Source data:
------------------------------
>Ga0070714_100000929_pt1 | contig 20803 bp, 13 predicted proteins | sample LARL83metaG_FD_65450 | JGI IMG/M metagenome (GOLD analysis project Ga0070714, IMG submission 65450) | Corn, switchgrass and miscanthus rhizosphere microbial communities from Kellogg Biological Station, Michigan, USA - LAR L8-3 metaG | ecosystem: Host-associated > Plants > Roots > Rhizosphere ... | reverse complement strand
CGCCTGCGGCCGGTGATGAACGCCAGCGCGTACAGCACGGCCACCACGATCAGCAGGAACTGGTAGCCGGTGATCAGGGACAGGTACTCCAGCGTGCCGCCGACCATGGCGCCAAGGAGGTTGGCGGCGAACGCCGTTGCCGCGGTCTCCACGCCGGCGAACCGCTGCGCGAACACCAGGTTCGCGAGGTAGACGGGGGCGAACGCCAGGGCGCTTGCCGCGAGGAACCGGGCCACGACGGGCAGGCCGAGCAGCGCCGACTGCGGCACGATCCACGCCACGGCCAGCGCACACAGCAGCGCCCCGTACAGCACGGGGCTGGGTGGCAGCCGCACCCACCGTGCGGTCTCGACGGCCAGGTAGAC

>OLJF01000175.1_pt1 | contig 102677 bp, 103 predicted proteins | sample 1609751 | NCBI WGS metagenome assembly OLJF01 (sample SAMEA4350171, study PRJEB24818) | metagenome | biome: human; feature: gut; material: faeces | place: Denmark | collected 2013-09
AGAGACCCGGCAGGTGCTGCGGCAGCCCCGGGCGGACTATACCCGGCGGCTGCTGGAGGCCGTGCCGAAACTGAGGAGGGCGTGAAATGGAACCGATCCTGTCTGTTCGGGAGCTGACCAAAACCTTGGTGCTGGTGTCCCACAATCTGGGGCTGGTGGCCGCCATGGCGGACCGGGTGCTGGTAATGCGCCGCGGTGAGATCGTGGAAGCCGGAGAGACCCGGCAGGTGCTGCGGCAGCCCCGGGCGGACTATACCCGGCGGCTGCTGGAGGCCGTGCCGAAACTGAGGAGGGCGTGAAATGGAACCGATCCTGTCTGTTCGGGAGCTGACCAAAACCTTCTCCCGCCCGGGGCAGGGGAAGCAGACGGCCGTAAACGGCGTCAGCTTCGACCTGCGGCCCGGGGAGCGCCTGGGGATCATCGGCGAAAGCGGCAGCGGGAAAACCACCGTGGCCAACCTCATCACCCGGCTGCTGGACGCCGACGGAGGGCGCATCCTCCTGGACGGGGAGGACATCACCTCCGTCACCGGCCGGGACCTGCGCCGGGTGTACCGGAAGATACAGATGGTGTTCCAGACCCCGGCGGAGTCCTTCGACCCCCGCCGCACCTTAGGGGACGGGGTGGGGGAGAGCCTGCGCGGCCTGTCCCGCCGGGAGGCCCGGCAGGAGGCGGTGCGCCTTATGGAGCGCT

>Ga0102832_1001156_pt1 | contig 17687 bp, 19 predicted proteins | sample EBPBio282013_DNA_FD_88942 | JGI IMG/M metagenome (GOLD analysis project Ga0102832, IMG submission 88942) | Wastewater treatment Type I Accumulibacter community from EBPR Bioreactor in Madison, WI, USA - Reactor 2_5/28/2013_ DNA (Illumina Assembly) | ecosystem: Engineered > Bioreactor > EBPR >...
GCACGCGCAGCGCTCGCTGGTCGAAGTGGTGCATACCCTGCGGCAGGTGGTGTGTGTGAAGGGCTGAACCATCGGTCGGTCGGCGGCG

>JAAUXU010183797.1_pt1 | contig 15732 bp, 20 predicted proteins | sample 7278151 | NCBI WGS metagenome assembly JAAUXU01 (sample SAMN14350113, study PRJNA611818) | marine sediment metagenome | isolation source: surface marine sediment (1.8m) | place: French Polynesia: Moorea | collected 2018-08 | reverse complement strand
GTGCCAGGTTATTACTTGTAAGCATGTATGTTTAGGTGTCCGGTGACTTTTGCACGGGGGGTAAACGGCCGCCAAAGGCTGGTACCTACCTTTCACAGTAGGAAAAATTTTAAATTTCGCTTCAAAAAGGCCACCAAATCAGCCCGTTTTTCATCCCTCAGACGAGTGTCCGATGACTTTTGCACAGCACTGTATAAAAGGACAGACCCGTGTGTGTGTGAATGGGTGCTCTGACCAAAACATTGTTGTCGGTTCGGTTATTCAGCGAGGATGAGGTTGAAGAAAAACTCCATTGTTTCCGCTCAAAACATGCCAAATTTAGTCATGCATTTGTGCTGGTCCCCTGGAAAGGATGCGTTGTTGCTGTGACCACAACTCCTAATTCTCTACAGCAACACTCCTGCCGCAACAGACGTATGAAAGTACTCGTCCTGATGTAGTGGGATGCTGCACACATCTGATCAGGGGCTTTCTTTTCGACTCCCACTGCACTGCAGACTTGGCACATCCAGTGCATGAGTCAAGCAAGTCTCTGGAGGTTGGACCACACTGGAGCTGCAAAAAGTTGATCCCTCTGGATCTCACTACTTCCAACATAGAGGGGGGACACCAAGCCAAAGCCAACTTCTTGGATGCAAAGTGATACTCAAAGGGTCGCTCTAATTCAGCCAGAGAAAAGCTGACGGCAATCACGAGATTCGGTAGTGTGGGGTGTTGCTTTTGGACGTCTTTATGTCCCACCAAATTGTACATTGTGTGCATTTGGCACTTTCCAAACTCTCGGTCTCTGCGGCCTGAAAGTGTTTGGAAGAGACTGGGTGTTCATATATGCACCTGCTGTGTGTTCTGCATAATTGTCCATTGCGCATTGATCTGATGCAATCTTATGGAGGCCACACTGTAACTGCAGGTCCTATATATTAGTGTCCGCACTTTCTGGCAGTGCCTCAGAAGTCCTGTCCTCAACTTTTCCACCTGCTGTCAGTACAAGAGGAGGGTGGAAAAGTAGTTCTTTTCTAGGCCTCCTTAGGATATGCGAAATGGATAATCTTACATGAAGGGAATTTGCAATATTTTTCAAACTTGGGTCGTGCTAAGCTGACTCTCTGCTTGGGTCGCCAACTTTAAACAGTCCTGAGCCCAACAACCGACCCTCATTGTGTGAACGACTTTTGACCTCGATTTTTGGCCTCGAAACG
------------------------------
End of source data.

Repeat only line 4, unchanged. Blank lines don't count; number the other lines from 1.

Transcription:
AGAGACCCGGCAGGTGCTGCGGCAGCCCCGGGCGGACTATACCCGGCGGCTGCTGGAGGCCGTGCCGAAACTGAGGAGGGCGTGAAATGGAACCGATCCTGTCTGTTCGGGAGCTGACCAAAACCTTGGTGCTGGTGTCCCACAATCTGGGGCTGGTGGCCGCCATGGCGGACCGGGTGCTGGTAATGCGCCGCGGTGAGATCGTGGAAGCCGGAGAGACCCGGCAGGTGCTGCGGCAGCCCCGGGCGGACTATACCCGGCGGCTGCTGGAGGCCGTGCCGAAACTGAGGAGGGCGTGAAATGGAACCGATCCTGTCTGTTCGGGAGCTGACCAAAACCTTCTCCCGCCCGGGGCAGGGGAAGCAGACGGCCGTAAACGGCGTCAGCTTCGACCTGCGGCCCGGGGAGCGCCTGGGGATCATCGGCGAAAGCGGCAGCGGGAAAACCACCGTGGCCAACCTCATCACCCGGCTGCTGGACGCCGACGGAGGGCGCATCCTCCTGGACGGGGAGGACATCACCTCCGTCACCGGCCGGGACCTGCGCCGGGTGTACCGGAAGATACAGATGGTGTTCCAGACCCCGGCGGAGTCCTTCGACCCCCGCCGCACCTTAGGGGACGGGGTGGGGGAGAGCCTGCGCGGCCTGTCCCGCCGGGAGGCCCGGCAGGAGGCGGTGCGCCTTATGGAGCGCT